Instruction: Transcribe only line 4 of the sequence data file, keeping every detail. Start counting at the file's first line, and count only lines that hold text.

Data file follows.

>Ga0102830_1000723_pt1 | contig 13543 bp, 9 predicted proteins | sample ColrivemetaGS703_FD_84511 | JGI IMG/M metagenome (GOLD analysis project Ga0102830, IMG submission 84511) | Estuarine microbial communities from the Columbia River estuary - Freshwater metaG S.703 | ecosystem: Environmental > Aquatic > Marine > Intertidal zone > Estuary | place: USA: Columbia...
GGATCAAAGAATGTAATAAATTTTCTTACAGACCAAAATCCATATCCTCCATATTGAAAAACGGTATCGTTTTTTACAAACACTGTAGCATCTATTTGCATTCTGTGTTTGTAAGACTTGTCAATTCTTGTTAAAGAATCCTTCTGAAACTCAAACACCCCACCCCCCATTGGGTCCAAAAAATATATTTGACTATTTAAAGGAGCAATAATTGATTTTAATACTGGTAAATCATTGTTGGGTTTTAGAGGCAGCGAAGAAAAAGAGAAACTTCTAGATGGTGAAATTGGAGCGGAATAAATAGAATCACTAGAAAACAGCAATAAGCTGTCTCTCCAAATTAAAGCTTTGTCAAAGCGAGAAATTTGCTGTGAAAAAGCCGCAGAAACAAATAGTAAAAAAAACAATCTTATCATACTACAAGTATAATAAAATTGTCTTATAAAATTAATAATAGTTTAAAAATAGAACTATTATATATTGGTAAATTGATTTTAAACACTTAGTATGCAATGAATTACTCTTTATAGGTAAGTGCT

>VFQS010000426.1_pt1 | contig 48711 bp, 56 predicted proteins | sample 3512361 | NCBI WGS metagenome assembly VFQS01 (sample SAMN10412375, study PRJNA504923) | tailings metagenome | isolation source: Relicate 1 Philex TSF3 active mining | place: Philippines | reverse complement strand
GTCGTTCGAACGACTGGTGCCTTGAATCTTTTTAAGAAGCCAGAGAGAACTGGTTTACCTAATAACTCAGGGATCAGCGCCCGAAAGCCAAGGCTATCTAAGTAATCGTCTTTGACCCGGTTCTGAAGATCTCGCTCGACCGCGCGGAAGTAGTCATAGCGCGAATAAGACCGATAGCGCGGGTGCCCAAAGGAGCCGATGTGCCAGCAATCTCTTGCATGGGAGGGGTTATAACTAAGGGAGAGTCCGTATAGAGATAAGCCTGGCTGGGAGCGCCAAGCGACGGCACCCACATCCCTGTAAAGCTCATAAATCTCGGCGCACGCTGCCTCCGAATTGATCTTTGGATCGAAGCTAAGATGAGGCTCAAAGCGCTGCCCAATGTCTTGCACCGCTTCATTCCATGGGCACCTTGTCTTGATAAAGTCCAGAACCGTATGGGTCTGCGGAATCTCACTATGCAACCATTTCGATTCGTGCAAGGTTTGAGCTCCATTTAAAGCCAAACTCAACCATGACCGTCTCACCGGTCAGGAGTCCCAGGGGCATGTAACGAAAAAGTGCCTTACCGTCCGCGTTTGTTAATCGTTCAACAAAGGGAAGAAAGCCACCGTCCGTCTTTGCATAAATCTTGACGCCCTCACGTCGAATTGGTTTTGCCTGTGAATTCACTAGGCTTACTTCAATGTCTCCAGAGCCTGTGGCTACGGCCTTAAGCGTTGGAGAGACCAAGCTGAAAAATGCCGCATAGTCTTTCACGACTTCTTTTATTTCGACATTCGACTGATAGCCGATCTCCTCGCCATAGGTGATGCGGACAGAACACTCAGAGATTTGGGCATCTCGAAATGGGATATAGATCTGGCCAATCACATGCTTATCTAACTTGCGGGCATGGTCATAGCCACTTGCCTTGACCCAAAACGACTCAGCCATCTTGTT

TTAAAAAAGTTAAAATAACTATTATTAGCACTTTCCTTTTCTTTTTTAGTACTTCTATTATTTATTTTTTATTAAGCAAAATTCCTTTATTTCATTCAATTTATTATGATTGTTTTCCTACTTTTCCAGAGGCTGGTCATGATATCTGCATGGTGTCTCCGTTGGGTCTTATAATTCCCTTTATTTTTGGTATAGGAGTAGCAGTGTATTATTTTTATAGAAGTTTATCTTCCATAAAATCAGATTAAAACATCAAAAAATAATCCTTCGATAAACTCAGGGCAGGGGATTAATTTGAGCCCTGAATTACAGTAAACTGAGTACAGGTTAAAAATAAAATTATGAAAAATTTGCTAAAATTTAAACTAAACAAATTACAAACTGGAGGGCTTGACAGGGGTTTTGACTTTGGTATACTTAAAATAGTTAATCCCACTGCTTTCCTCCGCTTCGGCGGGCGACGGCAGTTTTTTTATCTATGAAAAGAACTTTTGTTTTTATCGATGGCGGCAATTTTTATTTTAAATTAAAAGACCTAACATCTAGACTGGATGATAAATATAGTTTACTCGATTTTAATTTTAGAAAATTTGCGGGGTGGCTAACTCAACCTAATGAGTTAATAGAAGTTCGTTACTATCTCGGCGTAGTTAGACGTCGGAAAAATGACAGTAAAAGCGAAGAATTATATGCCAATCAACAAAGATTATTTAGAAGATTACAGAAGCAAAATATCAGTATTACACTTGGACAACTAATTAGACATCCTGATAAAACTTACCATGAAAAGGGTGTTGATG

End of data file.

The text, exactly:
GTCGTTCGAACGACTGGTGCCTTGAATCTTTTTAAGAAGCCAGAGAGAACTGGTTTACCTAATAACTCAGGGATCAGCGCCCGAAAGCCAAGGCTATCTAAGTAATCGTCTTTGACCCGGTTCTGAAGATCTCGCTCGACCGCGCGGAAGTAGTCATAGCGCGAATAAGACCGATAGCGCGGGTGCCCAAAGGAGCCGATGTGCCAGCAATCTCTTGCATGGGAGGGGTTATAACTAAGGGAGAGTCCGTATAGAGATAAGCCTGGCTGGGAGCGCCAAGCGACGGCACCCACATCCCTGTAAAGCTCATAAATCTCGGCGCACGCTGCCTCCGAATTGATCTTTGGATCGAAGCTAAGATGAGGCTCAAAGCGCTGCCCAATGTCTTGCACCGCTTCATTCCATGGGCACCTTGTCTTGATAAAGTCCAGAACCGTATGGGTCTGCGGAATCTCACTATGCAACCATTTCGATTCGTGCAAGGTTTGAGCTCCATTTAAAGCCAAACTCAACCATGACCGTCTCACCGGTCAGGAGTCCCAGGGGCATGTAACGAAAAAGTGCCTTACCGTCCGCGTTTGTTAATCGTTCAACAAAGGGAAGAAAGCCACCGTCCGTCTTTGCATAAATCTTGACGCCCTCACGTCGAATTGGTTTTGCCTGTGAATTCACTAGGCTTACTTCAATGTCTCCAGAGCCTGTGGCTACGGCCTTAAGCGTTGGAGAGACCAAGCTGAAAAATGCCGCATAGTCTTTCACGACTTCTTTTATTTCGACATTCGACTGATAGCCGATCTCCTCGCCATAGGTGATGCGGACAGAACACTCAGAGATTTGGGCATCTCGAAATGGGATATAGATCTGGCCAATCACATGCTTATCTAACTTGCGGGCATGGTCATAGCCACTTGCCTTGACCCAAAACGACTCAGCCATCTTGTT